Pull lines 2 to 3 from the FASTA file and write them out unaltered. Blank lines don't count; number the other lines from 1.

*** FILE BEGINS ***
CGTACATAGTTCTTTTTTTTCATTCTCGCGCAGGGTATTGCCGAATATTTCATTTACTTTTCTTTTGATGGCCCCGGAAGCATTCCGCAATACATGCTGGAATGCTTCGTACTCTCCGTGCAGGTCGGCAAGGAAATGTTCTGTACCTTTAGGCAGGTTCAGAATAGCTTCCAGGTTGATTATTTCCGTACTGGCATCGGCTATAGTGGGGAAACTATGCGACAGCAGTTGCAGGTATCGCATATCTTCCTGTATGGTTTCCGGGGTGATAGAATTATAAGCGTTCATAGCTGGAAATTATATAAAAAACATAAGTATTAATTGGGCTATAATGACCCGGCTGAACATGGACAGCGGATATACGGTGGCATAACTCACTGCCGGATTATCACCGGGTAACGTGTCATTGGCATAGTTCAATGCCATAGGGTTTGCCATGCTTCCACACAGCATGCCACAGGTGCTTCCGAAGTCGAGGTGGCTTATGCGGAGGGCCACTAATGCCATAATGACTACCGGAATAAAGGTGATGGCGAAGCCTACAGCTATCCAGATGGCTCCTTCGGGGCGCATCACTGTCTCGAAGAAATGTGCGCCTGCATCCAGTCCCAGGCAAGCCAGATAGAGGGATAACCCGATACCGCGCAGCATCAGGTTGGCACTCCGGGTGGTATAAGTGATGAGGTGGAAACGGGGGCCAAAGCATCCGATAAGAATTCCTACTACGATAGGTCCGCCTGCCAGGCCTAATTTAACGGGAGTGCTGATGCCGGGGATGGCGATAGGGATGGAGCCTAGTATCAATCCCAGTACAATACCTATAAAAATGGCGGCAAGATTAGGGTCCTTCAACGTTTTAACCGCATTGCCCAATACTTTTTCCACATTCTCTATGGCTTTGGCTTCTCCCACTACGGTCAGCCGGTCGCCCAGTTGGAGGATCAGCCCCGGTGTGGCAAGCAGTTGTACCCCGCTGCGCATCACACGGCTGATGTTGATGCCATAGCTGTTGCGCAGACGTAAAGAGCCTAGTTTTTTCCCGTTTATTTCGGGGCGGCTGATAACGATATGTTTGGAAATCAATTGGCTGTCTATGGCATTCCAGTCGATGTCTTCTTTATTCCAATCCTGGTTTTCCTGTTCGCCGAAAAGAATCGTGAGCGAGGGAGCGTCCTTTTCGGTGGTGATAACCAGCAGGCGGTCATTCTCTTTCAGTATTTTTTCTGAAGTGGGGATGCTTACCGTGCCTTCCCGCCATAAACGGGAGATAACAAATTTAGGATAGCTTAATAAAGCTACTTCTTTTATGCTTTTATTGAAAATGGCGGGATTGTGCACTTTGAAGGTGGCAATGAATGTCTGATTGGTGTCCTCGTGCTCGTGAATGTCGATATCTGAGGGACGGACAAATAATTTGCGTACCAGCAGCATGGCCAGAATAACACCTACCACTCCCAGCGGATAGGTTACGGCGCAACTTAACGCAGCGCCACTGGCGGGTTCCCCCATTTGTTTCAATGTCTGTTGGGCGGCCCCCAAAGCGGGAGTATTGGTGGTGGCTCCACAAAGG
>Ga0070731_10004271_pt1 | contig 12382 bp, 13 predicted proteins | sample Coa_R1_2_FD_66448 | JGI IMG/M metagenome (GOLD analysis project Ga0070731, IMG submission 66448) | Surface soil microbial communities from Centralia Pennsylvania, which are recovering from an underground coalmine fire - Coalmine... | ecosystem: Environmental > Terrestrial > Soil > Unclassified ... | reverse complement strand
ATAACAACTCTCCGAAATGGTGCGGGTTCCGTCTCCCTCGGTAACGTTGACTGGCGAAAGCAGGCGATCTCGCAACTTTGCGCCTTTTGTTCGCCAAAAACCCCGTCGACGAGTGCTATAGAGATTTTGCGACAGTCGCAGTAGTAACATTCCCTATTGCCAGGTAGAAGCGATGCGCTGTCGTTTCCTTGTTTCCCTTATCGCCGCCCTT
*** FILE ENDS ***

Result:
>Ga0070731_10004271_pt1 | contig 12382 bp, 13 predicted proteins | sample Coa_R1_2_FD_66448 | JGI IMG/M metagenome (GOLD analysis project Ga0070731, IMG submission 66448) | Surface soil microbial communities from Centralia Pennsylvania, which are recovering from an underground coalmine fire - Coalmine... | ecosystem: Environmental > Terrestrial > Soil > Unclassified ... | reverse complement strand
ATAACAACTCTCCGAAATGGTGCGGGTTCCGTCTCCCTCGGTAACGTTGACTGGCGAAAGCAGGCGATCTCGCAACTTTGCGCCTTTTGTTCGCCAAAAACCCCGTCGACGAGTGCTATAGAGATTTTGCGACAGTCGCAGTAGTAACATTCCCTATTGCCAGGTAGAAGCGATGCGCTGTCGTTTCCTTGTTTCCCTTATCGCCGCCCTT